The second day of Car Design Dialogues Europe included numerous highlights from designers creating beautiful production and concept cars, to super slick digital-only models
The design team from Volvo, led by the estimable Robin Page, got day two of Car Design Dialogues off to a flying start with an in-depth look at the new Volvo C40 Recharge. The team revealed the thinking behind the grill, which sets out Volvo’s ambition to be all EV by 2030, along with how they incorporated themes of the natural landscape with a backlit dashboard display that recalled the topography of a national park. However, Page explained that moving to EV was crucial to the realisation of Volvo’s interior design ambitions. “Electrification offers us the chance to really open up the space and deliver the proper Scandinavian living room, which is what we’ve always wanted to do.”
With so much talk surrounding electrification and the environment, it was fitting that Alcantara’s sustainability director Carlo Ammirati followed the Volvo session with a passionate insight into the company’s eco credentials. He also pointed out a disconnect in the materials industry. “In the field of sustainability, we believe that transparency is absolutely key,” he said. “Our carbon footprint and status are certified by the relevant bodies… But there is a lot of misplaced talk about sustainability, and the market is rife with greenwashing. Organisations claim they are doing more for the environment than they actually are. Claims such as 100% sustainability are frequently used even if they are meaningless.”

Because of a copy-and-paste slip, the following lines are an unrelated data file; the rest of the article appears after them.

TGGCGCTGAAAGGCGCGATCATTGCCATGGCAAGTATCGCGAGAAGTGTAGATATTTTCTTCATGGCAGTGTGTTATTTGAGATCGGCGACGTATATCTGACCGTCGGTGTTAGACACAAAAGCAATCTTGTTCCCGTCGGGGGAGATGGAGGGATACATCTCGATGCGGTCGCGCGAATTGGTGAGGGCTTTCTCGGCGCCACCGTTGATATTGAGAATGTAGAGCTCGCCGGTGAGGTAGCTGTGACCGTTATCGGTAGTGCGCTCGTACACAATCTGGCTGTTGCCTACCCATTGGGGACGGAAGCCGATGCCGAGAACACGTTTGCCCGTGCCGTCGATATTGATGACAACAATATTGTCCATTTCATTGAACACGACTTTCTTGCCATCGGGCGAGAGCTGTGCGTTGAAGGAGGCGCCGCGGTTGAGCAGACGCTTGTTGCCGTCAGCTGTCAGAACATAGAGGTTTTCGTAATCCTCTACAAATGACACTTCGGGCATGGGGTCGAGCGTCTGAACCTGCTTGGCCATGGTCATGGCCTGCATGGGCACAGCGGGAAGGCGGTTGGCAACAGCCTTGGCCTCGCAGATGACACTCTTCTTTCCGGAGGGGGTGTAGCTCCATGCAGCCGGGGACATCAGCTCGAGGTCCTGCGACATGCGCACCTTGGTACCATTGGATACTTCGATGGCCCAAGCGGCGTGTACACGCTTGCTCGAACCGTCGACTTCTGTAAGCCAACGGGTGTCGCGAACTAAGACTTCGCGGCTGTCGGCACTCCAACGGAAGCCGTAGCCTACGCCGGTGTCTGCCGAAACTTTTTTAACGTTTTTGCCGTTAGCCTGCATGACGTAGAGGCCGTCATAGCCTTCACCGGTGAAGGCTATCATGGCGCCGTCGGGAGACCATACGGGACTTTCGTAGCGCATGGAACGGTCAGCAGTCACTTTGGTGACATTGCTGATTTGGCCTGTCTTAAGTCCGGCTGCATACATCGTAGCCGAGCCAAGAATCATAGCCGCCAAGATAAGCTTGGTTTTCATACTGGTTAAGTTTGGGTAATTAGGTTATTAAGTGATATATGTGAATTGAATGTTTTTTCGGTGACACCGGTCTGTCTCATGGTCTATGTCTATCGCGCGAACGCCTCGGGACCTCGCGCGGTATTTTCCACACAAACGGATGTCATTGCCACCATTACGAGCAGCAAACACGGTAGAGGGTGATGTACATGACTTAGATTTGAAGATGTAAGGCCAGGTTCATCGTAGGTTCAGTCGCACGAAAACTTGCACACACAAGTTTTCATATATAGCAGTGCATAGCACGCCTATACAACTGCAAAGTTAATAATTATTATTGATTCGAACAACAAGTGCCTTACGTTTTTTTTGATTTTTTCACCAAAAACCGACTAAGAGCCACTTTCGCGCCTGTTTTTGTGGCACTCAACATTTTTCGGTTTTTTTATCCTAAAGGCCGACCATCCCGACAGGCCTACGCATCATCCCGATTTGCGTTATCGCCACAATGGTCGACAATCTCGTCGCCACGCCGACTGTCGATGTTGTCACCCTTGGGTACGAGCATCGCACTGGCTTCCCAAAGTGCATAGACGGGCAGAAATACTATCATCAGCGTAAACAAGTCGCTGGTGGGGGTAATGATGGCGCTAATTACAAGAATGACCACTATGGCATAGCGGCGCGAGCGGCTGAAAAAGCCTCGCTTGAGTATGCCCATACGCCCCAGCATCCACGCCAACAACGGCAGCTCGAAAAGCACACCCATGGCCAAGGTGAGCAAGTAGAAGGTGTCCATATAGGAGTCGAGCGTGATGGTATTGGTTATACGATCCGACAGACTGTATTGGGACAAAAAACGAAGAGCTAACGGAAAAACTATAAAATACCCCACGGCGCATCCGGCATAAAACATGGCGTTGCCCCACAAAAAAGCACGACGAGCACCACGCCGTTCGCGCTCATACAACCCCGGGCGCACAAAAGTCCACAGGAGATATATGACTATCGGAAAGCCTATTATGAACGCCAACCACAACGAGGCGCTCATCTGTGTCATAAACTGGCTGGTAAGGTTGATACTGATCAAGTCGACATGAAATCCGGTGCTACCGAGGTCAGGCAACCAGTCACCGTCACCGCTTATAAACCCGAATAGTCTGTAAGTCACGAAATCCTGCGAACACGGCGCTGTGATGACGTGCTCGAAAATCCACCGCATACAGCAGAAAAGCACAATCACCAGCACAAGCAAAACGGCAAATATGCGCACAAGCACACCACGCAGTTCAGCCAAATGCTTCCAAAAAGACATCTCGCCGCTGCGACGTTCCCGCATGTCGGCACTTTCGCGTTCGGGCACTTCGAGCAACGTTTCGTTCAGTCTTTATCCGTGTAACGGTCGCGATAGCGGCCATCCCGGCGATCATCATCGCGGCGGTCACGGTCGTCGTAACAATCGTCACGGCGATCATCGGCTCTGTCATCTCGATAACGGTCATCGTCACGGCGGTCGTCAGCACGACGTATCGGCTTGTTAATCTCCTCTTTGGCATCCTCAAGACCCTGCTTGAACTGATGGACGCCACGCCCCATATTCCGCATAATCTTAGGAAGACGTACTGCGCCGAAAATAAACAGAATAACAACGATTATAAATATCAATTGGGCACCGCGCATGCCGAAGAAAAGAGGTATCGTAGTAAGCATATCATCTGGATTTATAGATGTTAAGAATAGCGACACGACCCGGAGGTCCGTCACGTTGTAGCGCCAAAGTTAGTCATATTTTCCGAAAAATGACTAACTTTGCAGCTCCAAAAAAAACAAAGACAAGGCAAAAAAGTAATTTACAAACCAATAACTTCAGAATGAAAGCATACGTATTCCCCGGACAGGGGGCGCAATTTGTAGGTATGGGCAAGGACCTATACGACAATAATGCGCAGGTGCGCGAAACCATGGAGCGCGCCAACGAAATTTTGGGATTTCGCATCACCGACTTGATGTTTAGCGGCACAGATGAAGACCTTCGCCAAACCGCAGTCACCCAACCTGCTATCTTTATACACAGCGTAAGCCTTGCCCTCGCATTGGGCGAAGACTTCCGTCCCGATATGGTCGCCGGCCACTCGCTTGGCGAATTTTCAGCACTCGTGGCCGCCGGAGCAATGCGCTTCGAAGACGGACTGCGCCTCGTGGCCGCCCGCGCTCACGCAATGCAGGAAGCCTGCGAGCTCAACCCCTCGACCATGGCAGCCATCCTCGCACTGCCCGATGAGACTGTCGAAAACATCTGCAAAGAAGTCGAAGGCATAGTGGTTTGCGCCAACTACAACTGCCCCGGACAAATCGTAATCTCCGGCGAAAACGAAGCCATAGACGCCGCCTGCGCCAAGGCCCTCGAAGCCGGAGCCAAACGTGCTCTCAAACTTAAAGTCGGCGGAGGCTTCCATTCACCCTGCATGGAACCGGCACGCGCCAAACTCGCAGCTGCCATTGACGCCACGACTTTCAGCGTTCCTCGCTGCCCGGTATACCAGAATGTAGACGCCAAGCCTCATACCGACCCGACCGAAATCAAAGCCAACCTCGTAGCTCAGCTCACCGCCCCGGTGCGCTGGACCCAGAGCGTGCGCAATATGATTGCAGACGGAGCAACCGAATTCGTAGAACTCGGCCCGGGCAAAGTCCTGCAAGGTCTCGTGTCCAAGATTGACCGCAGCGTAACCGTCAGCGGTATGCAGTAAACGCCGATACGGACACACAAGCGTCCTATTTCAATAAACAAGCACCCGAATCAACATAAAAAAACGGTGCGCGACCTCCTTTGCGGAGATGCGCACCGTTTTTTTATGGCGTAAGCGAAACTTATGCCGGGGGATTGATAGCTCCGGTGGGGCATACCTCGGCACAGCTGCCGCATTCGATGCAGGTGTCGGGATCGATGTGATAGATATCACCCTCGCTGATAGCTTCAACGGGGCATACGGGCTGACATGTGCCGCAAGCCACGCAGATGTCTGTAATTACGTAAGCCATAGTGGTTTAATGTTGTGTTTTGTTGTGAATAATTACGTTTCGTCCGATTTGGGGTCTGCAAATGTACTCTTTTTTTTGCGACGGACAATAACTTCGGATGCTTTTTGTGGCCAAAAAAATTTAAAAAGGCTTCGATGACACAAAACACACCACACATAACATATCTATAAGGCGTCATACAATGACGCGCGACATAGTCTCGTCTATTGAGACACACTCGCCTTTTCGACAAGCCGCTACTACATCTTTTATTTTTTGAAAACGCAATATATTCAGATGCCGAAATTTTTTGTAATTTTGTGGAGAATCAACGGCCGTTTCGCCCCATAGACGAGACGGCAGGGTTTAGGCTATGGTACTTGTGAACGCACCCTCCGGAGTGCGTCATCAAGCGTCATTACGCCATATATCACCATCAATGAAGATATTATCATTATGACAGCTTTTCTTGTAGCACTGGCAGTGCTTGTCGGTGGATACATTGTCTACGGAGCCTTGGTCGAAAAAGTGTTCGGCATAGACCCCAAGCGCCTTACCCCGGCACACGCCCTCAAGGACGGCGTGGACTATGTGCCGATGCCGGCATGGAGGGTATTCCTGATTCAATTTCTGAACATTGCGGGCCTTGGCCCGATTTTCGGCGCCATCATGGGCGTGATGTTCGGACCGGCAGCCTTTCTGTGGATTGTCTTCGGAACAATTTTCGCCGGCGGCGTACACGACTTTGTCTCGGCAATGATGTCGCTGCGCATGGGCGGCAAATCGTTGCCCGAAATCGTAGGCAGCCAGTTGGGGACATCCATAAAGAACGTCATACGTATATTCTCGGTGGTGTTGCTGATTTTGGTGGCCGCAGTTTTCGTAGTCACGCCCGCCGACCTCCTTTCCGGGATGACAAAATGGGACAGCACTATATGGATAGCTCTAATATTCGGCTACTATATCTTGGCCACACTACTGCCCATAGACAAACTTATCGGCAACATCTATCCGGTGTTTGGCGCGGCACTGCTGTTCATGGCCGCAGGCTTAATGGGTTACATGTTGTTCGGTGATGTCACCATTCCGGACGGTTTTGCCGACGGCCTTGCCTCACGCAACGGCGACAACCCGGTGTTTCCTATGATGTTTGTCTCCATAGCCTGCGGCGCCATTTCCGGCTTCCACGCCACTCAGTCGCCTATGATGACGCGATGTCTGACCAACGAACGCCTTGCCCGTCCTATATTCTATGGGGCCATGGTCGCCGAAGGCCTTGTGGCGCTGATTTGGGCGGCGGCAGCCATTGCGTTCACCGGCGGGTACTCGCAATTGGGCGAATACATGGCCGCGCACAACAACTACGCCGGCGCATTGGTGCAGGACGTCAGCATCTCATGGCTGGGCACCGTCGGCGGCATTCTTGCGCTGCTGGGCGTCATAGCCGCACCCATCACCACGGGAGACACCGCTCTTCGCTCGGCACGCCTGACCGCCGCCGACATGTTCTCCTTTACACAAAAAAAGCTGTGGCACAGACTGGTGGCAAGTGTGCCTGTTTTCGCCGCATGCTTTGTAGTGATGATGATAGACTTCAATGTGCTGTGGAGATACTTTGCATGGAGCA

Sticking to the EV theme but moving to a completely different side of car design, the team at Jaguar delivered a stunning film on the new Vision Gran Turismo SV – a super powerful virtual race car that was also built in the real world as a full-scale design study. Adam Hatton, creative director of exterior design at Jaguar, came together with a team of young designers including Oliver Cattell-Ford and Christopher Shaw to explain the design process behind the car. “When we design a production car, we are always thinking of how it will look on the road,” said Hatton. “But it was different with this car, because we had to think of how it would look like in the game. You do have to shout a bit louder to stand out.
The conversation broadened into the realms of mobility with the Designing Mobility session. Paul Priestman, founder of industrial design studio Priestmangoode and who counts Hyperloop and NASA as a client questioned how we might adapt our transport methods to suit our cities. “We’re having to adapt. We can’t just rebuild cities every time there is a new form of transport. We have to make what we have already built better,” he said. “As we look post-Covid, will there be rush hour pressures? If people are able to work at home or at a coffee shop, what is the rush? It takes the pressure off, and these different ways of looking at a problem often throw up new solutions.”
As technology becomes ever more important in car interiors so too is the moment where this technology meets materials. A panel, including Lars Falk from Lynk & Co, Nick Hull, Coventry University, Thorsten Suess NBHX, Thomas Bouveret, DS Automobiles, explored the possibilities and challenges this intersection presents. All agree they would like to move on from the era of screens. Bouveret pointed out: “We have the technology to put functions under the skin, but there is so much misuse in the cockpit. So it is really difficult to control and define functionality and make sure it is in a suitable place.”